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Lisa continues her travels around historic South East London, this time visiting Scadbury Park, Chislehurst, and the ruins of Scadbury Manor.

Scadbury is most associated with the Walsingham family who may have come originally from Little Walsingham in Norfolk. Thomas Walsingham (a wealthy vintner from the City of London) purchased the manor in 1424, a sale that was to connect the Walsingham family with Chislehurst for more than 200 years. Scadbury was purchased as a country retreat whilst he and his wife Katherine still retained their London home in the parish of St Katherine’s. The manor was inherited in 1459 by Thomas’ son, Thomas II, and then his son James, who was Sheriff of Kent in 1497.

Other members of the Walsingham family who resided at the Manor include Sir Edmund Walsingham, Lieutenant of the Tower at time of Henry VIII: his brother William Walsingham, who held Foots Cray manor for a time and was the father of Francis Walsingham, Secretary of State to Queen Elizabeth, who founded the Elizabethan secret service and was probably born at Scadbury; and Thomas Walsingham IV, who was knighted by Queen Elizabeth at Scadbury in 1597 (as pictured on the Village Sign on Royal Parade, Chislehurst). Thomas was a friend and patron of the poet and playwright, Christopher Marlowe. Marlowe was also probably a spy or courier for Thomas’ uncle Francis.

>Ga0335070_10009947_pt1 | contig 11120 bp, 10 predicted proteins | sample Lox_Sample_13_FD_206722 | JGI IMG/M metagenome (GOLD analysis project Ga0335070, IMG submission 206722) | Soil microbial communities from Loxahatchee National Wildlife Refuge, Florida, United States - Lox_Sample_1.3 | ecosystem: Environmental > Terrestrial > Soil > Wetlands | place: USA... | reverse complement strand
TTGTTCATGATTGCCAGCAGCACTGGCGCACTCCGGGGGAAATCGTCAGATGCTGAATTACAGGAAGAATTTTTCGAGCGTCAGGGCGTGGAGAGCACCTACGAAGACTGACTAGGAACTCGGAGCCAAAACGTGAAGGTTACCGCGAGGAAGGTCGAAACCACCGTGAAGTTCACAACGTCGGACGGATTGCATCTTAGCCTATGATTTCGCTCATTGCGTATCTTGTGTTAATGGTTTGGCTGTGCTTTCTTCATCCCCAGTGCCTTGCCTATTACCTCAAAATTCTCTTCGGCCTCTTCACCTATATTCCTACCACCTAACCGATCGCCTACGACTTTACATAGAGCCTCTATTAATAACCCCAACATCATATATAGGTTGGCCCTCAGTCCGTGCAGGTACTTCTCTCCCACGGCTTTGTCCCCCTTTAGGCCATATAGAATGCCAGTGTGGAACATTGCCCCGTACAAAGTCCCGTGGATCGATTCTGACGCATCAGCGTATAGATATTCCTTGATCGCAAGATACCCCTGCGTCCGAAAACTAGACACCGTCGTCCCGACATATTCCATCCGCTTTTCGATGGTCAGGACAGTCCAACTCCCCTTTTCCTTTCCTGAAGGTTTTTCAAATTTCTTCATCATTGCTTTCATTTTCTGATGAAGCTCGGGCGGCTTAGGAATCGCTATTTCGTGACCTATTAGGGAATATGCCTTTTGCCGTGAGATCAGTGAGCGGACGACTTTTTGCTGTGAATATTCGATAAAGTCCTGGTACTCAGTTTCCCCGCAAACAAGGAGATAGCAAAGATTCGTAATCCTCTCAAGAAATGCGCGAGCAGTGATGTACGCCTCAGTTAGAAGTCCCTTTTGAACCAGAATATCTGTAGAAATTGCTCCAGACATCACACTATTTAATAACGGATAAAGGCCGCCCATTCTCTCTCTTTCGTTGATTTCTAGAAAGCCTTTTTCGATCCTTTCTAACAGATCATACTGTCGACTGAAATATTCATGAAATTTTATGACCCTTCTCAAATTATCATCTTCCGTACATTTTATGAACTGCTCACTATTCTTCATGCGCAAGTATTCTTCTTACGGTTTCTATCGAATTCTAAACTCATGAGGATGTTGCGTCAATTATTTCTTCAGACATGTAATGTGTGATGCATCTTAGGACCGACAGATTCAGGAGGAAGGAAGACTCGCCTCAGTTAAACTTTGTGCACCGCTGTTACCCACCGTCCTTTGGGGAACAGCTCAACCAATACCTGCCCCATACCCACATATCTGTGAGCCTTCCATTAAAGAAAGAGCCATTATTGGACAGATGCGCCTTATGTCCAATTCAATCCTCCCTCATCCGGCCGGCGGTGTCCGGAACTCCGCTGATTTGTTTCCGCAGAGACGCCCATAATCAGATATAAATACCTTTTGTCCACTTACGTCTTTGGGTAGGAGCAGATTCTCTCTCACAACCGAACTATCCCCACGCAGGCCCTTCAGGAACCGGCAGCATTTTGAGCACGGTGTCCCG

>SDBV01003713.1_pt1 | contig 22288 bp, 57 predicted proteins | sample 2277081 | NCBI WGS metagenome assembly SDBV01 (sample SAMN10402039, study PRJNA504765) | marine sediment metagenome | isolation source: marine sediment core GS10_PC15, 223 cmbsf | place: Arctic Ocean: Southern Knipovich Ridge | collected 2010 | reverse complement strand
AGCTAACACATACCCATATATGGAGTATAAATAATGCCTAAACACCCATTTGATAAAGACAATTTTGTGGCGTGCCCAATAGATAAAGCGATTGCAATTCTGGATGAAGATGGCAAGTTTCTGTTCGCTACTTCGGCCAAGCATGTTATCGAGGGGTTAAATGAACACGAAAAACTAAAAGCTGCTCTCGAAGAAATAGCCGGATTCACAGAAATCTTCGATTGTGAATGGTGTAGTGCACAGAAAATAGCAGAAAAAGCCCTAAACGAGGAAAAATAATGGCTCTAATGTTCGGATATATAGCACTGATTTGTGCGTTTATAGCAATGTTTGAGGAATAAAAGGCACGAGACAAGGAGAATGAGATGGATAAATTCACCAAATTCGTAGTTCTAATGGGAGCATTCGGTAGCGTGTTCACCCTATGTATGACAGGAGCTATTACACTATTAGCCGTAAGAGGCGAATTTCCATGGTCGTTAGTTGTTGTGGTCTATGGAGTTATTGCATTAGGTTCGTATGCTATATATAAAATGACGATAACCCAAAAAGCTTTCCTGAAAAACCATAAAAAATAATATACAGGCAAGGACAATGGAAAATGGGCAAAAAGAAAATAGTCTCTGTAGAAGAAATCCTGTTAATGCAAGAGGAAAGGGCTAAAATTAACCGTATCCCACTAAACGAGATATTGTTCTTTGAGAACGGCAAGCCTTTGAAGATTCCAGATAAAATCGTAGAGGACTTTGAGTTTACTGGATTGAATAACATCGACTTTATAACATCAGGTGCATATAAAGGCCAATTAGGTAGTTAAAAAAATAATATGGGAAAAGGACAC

Originally owned by the De Scatheburys and then the Walsinghams, adn then later the Townshend family, the most famous of whom was Thomas Townshend, the 1st Viscount of Sydney, after whom both Sydney, Nova Scotia and Sydney, Australia, were named. Scadbury Manor, located within the 300 acred Scadbury Park, is is today remembered by the ruins of a 1930s reproduction Tudor building, built on the foundations of the Walsingham Manor, which had itself been built on the ruins of a previous building.

Scadbury Park was purchased by the London Borough of Bromley in 1983 and opened to the public as a Local Nature Reserve in 1985. Its 300 acres of countryside are made up of extensive pasture and woodland around which runs a network of paths for public access. The mixed woodland, which covers nearly half of the estate, includes the remnants of ancient oaks that would have formed part of a Royal Hunting Forest. Today these ancient trees grow alongside a variety of others including ash, alder, hazel, sweet chestnut, sycamore and birch.

Thanks to for this information.

To find out more about Scadbury Park and the ruined Manor, please visit these sites: (email Make sure you check out the QR codes on the Scadbury Acorn Trail!

This entry was published on November 14, 2016 at 11:10 am. It’s filed under LINA Likes Exploring and tagged , , , , , , , , , , , , , , , , , , . Bookmark the permalink. Follow any comments here with the RSS feed for this post.

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